He added, “When you have that ability, then we can go to our rail and trucking partners and lock up something that will provide some sort of guarantee in the supply chain that otherwise potentially wouldn’t exist during a difficult time.”

Hill believes this will continue to be important as time progresses. “Being nimble and flexible is super-important. You need to collaborate with your providers and your partners to continue to co-develop and co-create alternate solutions because that is the path forward now, the new normal.”

Andy Moses, senior vice president of sales and solutions for Penske Logistics, declared that he agreed 100% with Hill. “Collaboration, listening and probing are very important right now, specifically if you want to really understand what carriers are working with—equipment shortages and things like that. Clearly, it is a good time to find ways for eliminating waste between the parties to make the system as efficient as possible,” he explained.

“Resiliency, innovation, technology, and close collaboration with shippers have all been essential to weathering the rapidly changing market demands up and down the supply chain,” Moses added. “We see this continuing as supply chains reset and adjust to a new normal as consumer preferences and expectations reshaped the future of the supply chain during the pandemic.”

However, Alan H. Shaw, executive vice president and chief marketing officer for Norfolk Southern Railroad, believes the changes we experienced last year were actually nothing all that new for many experienced logisticians. “We’ve all been really good about optimizing our networks in the past. What we haven’t done a very good job of is optimizing the touchpoints in between the different components of the supply chain eco-system. The companies that learn how to do that best are going to be the ones that win because they will have the solution that clears the market.”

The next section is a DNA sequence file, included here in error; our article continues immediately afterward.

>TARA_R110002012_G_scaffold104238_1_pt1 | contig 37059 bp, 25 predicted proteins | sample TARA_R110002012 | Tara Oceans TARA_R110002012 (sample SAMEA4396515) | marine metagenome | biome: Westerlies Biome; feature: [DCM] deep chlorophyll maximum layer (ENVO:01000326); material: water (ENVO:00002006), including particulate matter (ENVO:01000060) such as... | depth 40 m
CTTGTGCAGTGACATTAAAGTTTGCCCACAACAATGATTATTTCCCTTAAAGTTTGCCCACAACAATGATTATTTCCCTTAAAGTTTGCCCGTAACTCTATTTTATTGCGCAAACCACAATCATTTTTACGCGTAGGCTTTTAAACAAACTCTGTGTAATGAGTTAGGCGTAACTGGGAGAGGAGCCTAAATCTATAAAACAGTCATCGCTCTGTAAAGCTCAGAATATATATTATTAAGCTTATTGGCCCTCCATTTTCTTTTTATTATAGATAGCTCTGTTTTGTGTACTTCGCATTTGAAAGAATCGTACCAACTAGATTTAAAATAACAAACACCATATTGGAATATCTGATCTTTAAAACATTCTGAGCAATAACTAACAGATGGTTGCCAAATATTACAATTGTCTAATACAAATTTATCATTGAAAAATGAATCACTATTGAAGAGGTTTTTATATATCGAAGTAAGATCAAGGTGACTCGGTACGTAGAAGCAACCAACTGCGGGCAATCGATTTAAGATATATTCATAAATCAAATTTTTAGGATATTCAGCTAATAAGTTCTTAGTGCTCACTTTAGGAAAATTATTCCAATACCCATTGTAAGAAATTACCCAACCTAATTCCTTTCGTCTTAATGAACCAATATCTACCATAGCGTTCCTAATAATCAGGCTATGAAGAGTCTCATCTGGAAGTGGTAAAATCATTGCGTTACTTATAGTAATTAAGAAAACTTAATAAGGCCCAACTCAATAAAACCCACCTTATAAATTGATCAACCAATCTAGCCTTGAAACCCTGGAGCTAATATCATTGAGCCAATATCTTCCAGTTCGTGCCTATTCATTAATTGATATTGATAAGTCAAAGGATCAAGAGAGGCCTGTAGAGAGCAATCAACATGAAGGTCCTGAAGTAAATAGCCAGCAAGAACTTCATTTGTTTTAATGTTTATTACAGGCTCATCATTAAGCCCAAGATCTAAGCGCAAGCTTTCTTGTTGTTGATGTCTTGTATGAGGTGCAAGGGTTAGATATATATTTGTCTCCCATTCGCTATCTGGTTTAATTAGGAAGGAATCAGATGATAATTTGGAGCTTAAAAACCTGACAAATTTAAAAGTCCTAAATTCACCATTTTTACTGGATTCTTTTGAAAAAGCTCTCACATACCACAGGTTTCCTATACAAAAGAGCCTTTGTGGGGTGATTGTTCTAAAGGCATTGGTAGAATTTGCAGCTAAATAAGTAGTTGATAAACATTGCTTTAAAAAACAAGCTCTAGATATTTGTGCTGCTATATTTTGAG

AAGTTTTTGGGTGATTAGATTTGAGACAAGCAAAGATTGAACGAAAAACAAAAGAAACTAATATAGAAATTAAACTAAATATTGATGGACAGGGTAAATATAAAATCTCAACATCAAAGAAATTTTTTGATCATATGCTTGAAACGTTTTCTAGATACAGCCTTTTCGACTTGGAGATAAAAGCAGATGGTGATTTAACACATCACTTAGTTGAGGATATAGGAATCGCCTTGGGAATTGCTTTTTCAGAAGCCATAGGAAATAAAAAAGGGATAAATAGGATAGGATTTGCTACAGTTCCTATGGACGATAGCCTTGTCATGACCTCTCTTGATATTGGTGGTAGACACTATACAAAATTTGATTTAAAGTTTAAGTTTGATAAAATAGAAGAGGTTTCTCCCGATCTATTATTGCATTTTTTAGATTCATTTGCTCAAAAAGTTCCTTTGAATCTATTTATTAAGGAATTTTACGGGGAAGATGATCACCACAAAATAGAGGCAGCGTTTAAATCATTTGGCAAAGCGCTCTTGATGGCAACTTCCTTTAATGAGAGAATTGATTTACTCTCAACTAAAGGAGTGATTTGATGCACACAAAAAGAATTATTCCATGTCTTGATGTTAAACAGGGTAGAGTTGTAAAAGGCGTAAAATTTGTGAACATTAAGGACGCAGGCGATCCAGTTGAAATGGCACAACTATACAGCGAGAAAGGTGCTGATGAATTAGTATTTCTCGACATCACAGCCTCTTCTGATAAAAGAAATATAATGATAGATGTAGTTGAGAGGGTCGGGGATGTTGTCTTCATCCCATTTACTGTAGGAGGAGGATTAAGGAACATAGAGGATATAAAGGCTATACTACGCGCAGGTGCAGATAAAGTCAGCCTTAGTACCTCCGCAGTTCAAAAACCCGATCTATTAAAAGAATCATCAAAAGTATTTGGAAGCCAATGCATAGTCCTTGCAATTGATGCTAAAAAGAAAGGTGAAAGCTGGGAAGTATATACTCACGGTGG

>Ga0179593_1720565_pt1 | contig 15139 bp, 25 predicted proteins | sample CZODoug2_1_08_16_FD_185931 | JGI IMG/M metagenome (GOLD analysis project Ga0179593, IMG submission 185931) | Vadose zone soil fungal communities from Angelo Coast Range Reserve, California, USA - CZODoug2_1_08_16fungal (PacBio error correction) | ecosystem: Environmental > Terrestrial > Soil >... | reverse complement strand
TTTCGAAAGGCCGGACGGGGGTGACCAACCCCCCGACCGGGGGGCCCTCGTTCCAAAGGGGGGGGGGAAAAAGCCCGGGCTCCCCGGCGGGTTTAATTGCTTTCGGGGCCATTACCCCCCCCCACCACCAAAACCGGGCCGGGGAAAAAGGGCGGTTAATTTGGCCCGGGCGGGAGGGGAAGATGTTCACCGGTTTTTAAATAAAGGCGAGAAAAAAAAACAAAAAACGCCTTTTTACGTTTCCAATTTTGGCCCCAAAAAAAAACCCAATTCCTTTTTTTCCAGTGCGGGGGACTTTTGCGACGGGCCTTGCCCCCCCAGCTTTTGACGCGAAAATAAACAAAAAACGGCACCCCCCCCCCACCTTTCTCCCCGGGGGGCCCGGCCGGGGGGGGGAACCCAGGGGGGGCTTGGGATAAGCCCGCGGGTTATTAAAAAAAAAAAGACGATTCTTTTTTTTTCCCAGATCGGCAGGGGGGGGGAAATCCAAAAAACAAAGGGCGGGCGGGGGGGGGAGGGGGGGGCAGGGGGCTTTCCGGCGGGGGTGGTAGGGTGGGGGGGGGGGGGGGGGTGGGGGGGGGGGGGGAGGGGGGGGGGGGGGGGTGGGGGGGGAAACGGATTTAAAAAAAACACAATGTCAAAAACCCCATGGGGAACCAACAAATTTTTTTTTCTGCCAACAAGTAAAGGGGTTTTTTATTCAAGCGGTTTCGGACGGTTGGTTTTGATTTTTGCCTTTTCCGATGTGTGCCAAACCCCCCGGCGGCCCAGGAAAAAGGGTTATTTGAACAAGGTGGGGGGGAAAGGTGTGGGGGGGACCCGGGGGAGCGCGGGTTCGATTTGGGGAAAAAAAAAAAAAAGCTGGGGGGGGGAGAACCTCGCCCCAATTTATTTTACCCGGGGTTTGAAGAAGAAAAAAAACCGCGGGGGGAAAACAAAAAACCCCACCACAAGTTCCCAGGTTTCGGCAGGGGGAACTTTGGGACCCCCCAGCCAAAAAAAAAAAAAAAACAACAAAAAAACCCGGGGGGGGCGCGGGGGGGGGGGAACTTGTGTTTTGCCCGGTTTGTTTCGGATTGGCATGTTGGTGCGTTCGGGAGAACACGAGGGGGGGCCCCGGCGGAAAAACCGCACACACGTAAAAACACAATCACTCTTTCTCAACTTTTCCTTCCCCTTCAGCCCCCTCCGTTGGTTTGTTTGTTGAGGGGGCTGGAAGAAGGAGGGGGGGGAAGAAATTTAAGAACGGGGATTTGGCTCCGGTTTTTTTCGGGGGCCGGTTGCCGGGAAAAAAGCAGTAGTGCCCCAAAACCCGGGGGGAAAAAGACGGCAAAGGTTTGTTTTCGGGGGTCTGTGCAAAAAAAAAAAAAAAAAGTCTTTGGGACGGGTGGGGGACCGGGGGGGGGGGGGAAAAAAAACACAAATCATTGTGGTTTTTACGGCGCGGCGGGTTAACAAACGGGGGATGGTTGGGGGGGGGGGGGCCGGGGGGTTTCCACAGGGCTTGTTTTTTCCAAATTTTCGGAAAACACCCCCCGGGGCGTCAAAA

The other panel members also emphasized that network optimization will be the key to success in the future. “Optimizing networks is particularly important,” Marc Althen, president of Penske Logistics, stressed. “Networks are not static, so taking a look at the optimal number and location of facilities in the supply chain network is a simple best practice, even if it takes some doing to do it right, but there is a lot of carbon reduction that can come out of it. We are busy with a lot of customers doing that kind of work these days.”

Moss argued that the key to success in this area is the emergence of control tower technology, which helps manage the various silos in the supply chain that are organized around data and around visibility. “This is an area of development that I think offers broad promise.”

The researchers agreed and added a new chapter to this year’s report on this kind of technology. “In a world of increasingly abundant information, the control tower serves as an information hub to enable better decisions,” they said.

IBM defines a supply chain control tower as a connected, personalized dashboard of data, key business metrics and events across the supply chain. A supply chain control tower enables organizations to more fully understand, prioritize and resolve critical issues in real time.

From a data perspective, control towers offer the necessary visibility by connecting systems across every aspect of the supply chain, the report explained. “Although end-to-end visibility is a daunting feat, for most shippers, pooling the data is only half the battle. Implementing solutions to enact resilience requires expertise, resources, and a network fortified with assets—barriers that seem insurmountable to the average shipper and carrier.”

This presents a unique opportunity for 3PLs, according to the researchers. “For most shippers, the biggest barriers to building and offering control tower capabilities are in building an expansive network,” they said. “Because 3PLs have already overcome those barriers, they are best positioned to implement successful control towers. As the world moves toward data-driven decisions, this will become a key strategy for 3PLs.”